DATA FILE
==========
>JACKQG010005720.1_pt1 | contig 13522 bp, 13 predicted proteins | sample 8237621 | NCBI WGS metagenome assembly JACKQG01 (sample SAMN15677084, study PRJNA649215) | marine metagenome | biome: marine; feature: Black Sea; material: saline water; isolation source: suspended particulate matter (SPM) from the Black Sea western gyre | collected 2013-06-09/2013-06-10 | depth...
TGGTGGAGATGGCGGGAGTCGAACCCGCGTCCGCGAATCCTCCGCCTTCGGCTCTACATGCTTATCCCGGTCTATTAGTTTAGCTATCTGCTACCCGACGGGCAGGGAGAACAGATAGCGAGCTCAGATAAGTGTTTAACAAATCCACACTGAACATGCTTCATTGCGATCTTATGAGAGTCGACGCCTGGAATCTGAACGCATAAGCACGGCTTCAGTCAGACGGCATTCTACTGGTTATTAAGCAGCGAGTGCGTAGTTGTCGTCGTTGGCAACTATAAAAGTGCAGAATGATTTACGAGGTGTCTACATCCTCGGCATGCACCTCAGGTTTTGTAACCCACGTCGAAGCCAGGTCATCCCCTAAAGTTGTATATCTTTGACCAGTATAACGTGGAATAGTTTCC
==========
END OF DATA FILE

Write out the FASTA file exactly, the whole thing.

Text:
>JACKQG010005720.1_pt1 | contig 13522 bp, 13 predicted proteins | sample 8237621 | NCBI WGS metagenome assembly JACKQG01 (sample SAMN15677084, study PRJNA649215) | marine metagenome | biome: marine; feature: Black Sea; material: saline water; isolation source: suspended particulate matter (SPM) from the Black Sea western gyre | collected 2013-06-09/2013-06-10 | depth...
TGGTGGAGATGGCGGGAGTCGAACCCGCGTCCGCGAATCCTCCGCCTTCGGCTCTACATGCTTATCCCGGTCTATTAGTTTAGCTATCTGCTACCCGACGGGCAGGGAGAACAGATAGCGAGCTCAGATAAGTGTTTAACAAATCCACACTGAACATGCTTCATTGCGATCTTATGAGAGTCGACGCCTGGAATCTGAACGCATAAGCACGGCTTCAGTCAGACGGCATTCTACTGGTTATTAAGCAGCGAGTGCGTAGTTGTCGTCGTTGGCAACTATAAAAGTGCAGAATGATTTACGAGGTGTCTACATCCTCGGCATGCACCTCAGGTTTTGTAACCCACGTCGAAGCCAGGTCATCCCCTAAAGTTGTATATCTTTGACCAGTATAACGTGGAATAGTTTCC